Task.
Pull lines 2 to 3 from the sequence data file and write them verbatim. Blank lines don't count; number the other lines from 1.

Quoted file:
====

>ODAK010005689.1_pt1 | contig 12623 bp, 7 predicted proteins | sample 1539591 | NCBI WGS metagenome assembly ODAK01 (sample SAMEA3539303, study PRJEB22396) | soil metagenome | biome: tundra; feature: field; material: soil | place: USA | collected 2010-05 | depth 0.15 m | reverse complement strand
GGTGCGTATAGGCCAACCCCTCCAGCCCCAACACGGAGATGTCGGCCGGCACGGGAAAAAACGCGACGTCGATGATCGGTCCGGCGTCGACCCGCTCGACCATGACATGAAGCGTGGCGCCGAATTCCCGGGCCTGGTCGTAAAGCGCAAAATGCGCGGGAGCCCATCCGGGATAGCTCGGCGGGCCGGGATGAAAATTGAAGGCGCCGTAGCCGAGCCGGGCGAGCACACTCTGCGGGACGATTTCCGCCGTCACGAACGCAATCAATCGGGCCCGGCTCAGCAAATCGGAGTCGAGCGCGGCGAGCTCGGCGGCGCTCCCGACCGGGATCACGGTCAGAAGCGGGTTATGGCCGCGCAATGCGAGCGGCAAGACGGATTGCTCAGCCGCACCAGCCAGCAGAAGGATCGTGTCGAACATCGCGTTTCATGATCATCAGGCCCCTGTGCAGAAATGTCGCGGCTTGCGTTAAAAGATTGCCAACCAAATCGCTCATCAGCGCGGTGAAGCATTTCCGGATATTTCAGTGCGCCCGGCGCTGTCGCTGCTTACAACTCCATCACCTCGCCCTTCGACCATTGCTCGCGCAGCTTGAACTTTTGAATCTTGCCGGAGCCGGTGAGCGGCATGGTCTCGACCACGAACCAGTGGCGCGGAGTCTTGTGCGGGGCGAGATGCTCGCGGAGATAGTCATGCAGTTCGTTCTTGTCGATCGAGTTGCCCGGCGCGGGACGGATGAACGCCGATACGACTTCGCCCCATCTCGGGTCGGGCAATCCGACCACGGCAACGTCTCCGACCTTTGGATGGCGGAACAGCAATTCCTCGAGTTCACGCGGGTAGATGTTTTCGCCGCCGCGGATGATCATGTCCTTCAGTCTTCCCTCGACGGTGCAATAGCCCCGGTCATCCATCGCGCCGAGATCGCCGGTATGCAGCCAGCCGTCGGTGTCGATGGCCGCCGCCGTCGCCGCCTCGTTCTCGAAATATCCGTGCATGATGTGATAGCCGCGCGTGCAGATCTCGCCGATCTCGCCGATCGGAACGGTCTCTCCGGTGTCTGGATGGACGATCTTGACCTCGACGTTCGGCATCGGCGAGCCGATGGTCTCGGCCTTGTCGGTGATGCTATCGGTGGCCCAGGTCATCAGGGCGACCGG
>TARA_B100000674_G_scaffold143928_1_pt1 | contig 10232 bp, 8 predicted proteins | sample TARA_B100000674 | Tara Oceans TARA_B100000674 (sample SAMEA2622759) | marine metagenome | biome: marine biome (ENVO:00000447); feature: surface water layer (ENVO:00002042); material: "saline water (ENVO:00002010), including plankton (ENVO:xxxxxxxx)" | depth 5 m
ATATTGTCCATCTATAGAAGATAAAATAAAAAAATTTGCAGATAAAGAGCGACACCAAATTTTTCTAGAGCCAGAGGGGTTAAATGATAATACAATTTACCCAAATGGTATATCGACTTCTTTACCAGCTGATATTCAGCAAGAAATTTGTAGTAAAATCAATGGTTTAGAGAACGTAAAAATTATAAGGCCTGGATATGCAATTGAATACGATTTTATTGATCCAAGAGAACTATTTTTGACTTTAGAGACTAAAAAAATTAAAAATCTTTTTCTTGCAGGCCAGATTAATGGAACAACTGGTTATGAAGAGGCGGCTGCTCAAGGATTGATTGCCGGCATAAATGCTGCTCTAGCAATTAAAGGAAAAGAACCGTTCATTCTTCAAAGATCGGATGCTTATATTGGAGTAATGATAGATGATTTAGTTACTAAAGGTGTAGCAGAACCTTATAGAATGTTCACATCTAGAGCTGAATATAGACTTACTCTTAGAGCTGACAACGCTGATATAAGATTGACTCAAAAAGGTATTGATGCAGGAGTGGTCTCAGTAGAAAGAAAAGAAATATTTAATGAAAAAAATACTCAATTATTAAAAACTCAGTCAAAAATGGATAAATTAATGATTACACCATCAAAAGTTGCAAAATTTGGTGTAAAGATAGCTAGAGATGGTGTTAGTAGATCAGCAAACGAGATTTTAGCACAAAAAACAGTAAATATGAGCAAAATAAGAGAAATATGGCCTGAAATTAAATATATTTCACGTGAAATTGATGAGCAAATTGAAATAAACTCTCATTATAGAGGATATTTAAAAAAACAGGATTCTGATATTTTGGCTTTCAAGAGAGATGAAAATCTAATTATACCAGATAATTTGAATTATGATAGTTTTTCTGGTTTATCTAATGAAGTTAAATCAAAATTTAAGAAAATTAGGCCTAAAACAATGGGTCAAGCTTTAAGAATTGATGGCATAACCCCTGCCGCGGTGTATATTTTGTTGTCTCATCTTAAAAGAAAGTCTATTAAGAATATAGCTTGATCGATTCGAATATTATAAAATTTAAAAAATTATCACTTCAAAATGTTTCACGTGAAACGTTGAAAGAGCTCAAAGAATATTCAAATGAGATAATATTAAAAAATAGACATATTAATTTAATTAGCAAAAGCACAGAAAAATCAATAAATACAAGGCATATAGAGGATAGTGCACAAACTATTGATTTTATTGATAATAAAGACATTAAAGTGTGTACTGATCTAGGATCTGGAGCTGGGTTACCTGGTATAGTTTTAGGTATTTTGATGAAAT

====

GGTGCGTATAGGCCAACCCCTCCAGCCCCAACACGGAGATGTCGGCCGGCACGGGAAAAAACGCGACGTCGATGATCGGTCCGGCGTCGACCCGCTCGACCATGACATGAAGCGTGGCGCCGAATTCCCGGGCCTGGTCGTAAAGCGCAAAATGCGCGGGAGCCCATCCGGGATAGCTCGGCGGGCCGGGATGAAAATTGAAGGCGCCGTAGCCGAGCCGGGCGAGCACACTCTGCGGGACGATTTCCGCCGTCACGAACGCAATCAATCGGGCCCGGCTCAGCAAATCGGAGTCGAGCGCGGCGAGCTCGGCGGCGCTCCCGACCGGGATCACGGTCAGAAGCGGGTTATGGCCGCGCAATGCGAGCGGCAAGACGGATTGCTCAGCCGCACCAGCCAGCAGAAGGATCGTGTCGAACATCGCGTTTCATGATCATCAGGCCCCTGTGCAGAAATGTCGCGGCTTGCGTTAAAAGATTGCCAACCAAATCGCTCATCAGCGCGGTGAAGCATTTCCGGATATTTCAGTGCGCCCGGCGCTGTCGCTGCTTACAACTCCATCACCTCGCCCTTCGACCATTGCTCGCGCAGCTTGAACTTTTGAATCTTGCCGGAGCCGGTGAGCGGCATGGTCTCGACCACGAACCAGTGGCGCGGAGTCTTGTGCGGGGCGAGATGCTCGCGGAGATAGTCATGCAGTTCGTTCTTGTCGATCGAGTTGCCCGGCGCGGGACGGATGAACGCCGATACGACTTCGCCCCATCTCGGGTCGGGCAATCCGACCACGGCAACGTCTCCGACCTTTGGATGGCGGAACAGCAATTCCTCGAGTTCACGCGGGTAGATGTTTTCGCCGCCGCGGATGATCATGTCCTTCAGTCTTCCCTCGACGGTGCAATAGCCCCGGTCATCCATCGCGCCGAGATCGCCGGTATGCAGCCAGCCGTCGGTGTCGATGGCCGCCGCCGTCGCCGCCTCGTTCTCGAAATATCCGTGCATGATGTGATAGCCGCGCGTGCAGATCTCGCCGATCTCGCCGATCGGAACGGTCTCTCCGGTGTCTGGATGGACGATCTTGACCTCGACGTTCGGCATCGGCGAGCCGATGGTCTCGGCCTTGTCGGTGATGCTATCGGTGGCCCAGGTCATCAGGGCGACCGG
>TARA_B100000674_G_scaffold143928_1_pt1 | contig 10232 bp, 8 predicted proteins | sample TARA_B100000674 | Tara Oceans TARA_B100000674 (sample SAMEA2622759) | marine metagenome | biome: marine biome (ENVO:00000447); feature: surface water layer (ENVO:00002042); material: "saline water (ENVO:00002010), including plankton (ENVO:xxxxxxxx)" | depth 5 m